18 vans, 150 volunteers, 465 miles, one goal: to help Harvey victims
HOUSTON — The homeowner was shirtless and sweating. He was…
BEAUMONT, Texas — Tony Williams is tired.
However, he insists he’s not burned out.
Two months after Hurricane Harvey, the Westgate Church of Christ — where Williams serves as the preaching minister — remains active with disaster relief in this southeast Texas city of 120,000.
Related: 18 vans, 150 volunteers, 465 miles, one goal: to help Harvey victims
“It’s tiring, but I think it’s something we can continue to do because the need is great,” Williams said. “And I think the cause of the kingdom is blessed through being able to reach out in this way.”
Technically, Harvey was a tropical storm, not a hurricane, when it reached Beaumont. Nonetheless, the rain — 26 inches in 24 hours — proved devastating as thousands of structures flooded.
At first, the 150-member Westgate church focused on distributing food and emergency supplies, including tractor-trailer loads full of items provided by Nashville, Tenn.-based Churches of Christ Disaster Relief Effort.
Later, the congregation shifted to housing and feeding Christians who came from across the nation to help gut, clean and restore deluged homes. To coordinate the volunteer teams, the church turned to the Churches of Christ Disaster Response Team, known as DRT.
More than 1,100 volunteers from 33 states have helped DRT at three Texas locations: Beaumont, Portland and Wharton, the ministry said in a recent newsletter. The elders of the Cassels Hill Church of Christ in Vandalia, Ohio, oversee DRT.
“Over 1,100 families have been helped by these volunteers, but there are many more families still waiting for someone to help them,” the DRT newsletter said.
The Meadows Church of Christ in Beaumont has joined with the Westgate church in the disaster relief effort.
“By sharing the work with us, they have helped us do so much more than we could have done alone,” Williams said.
In a recent interview with The Christian Chronicle, Williams discussed the recovery work and lessons learned:
• On the facilities and helpers: “We’ve got a shower trailer in the church parking lot, and we converted some bathrooms in one of our buildings into shower rooms just so we can take care of the needs of people coming in. We’ve had volunteers come in from Indiana, Georgia, Mississippi, Florida, Arkansas, Oklahoma, Missouri. Who am I forgetting? Texas. And one from Canada, eh. They just keep coming. And it’s a blessing for us to be able to do that.”
• On how long the work might take: “We are realizing that it’s a marathon and not a sprint, and one thing our elders are trying to figure out is: What does it look like a month from now? Or six months from now? I don’t think that this is going to be something we’re looking at a year from now. But a month from now, I think we’ll still be. Six months from now, I hope there’s some kind of exit plan. Even though the devastation is massive and the need is great, it’s more than one congregation can do.”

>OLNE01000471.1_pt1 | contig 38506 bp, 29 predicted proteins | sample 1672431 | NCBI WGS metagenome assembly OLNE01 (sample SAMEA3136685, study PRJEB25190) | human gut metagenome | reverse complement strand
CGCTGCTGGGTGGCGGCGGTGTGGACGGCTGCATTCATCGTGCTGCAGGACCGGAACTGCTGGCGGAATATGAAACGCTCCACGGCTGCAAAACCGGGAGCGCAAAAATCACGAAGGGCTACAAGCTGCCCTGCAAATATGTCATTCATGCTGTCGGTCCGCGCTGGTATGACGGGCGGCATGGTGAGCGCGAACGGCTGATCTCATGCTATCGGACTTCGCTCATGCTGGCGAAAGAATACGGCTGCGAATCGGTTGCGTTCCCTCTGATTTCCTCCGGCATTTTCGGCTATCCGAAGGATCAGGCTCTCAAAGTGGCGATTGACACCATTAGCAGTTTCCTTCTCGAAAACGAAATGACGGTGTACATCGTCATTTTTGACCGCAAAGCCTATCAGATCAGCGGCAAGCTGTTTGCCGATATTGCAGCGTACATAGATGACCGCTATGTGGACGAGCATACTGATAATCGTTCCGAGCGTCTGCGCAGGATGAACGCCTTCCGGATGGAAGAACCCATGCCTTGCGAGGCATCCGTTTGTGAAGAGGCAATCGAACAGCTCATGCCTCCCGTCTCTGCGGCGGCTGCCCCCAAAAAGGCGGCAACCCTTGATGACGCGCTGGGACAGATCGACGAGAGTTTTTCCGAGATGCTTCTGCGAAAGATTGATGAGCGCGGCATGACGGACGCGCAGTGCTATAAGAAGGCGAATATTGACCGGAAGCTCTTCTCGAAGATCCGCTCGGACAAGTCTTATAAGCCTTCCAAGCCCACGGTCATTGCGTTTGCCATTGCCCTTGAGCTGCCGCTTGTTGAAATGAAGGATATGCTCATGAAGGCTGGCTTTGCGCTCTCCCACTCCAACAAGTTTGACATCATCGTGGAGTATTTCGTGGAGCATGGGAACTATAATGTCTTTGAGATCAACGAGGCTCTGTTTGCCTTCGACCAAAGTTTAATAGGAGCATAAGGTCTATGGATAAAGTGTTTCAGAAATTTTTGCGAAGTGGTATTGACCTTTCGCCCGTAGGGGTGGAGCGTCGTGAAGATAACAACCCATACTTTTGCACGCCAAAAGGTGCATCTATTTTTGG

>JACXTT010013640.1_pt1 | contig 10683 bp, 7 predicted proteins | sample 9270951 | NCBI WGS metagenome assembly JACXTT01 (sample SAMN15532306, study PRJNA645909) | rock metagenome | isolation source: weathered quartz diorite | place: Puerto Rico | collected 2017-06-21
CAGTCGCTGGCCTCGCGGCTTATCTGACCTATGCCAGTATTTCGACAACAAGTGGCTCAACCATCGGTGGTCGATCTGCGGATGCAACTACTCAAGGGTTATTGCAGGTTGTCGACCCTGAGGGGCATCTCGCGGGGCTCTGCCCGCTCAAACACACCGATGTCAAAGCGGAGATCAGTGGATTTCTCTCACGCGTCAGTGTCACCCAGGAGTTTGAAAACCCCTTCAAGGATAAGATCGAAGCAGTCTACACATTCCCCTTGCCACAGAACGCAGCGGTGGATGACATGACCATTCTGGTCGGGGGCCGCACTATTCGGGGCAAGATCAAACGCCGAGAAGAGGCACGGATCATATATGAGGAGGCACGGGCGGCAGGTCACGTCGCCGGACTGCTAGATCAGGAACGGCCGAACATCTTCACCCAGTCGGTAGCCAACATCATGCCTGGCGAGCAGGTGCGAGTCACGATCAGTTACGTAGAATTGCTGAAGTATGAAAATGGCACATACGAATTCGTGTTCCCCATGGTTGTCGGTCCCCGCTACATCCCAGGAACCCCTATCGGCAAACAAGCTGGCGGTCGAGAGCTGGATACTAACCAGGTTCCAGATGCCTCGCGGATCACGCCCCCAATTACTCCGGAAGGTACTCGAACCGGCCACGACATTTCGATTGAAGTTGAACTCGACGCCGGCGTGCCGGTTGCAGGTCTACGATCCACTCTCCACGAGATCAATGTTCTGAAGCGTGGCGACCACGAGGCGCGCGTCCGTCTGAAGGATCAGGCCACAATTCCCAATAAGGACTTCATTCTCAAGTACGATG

• On what has surprised him most: “The consistency of how many volunteers are willing to take vacation time to come help. We have a guy who is here — he sold everything he’s got, and he’s here until January. He just said, ‘I heard about this, and this is what I want to do.’ He’s 24 years old, sold all his stuff, and he’s down here working. We’re two months out from the storm, and we still have people who are volunteering. Looking past Thanksgiving, we have people we know are wanting to come down. So just the generosity of the individuals who are taking that time and giving of their time and resources and money to do this.” (The church has received more than $100,000 in contributions to help Harvey victims.)
• On what he has learned: “Be careful what you pray for. Be specific. But the sermon that I preached right after the storm is: A lot of times, storms and trials reveal people for who they are. And I have seen some really great things in people, and I have seen some things that are not so great that were revealed by this storm. We all wear masks, and we all have ways of protecting who we really are. But then in a crisis, who we really are comes out, and it’s been revealing.”
• On the role of Christians in disaster relief: “It’s an opportunity. I’ll tell you this: In our community, churches have done far more than the government has to help people. And I really think that it’s in times like this that we can really shine and that we should shine. That’s how we introduce Jesus to our neighbors — by being there for him in times like this. We’re not an organization that’s designed to muck out houses and hang dry wall and distribute water, but that starts the relationship that helps us transition to, ‘Yeah, dry wall is important, but there’s something more important, and I want to talk to you about him.’”
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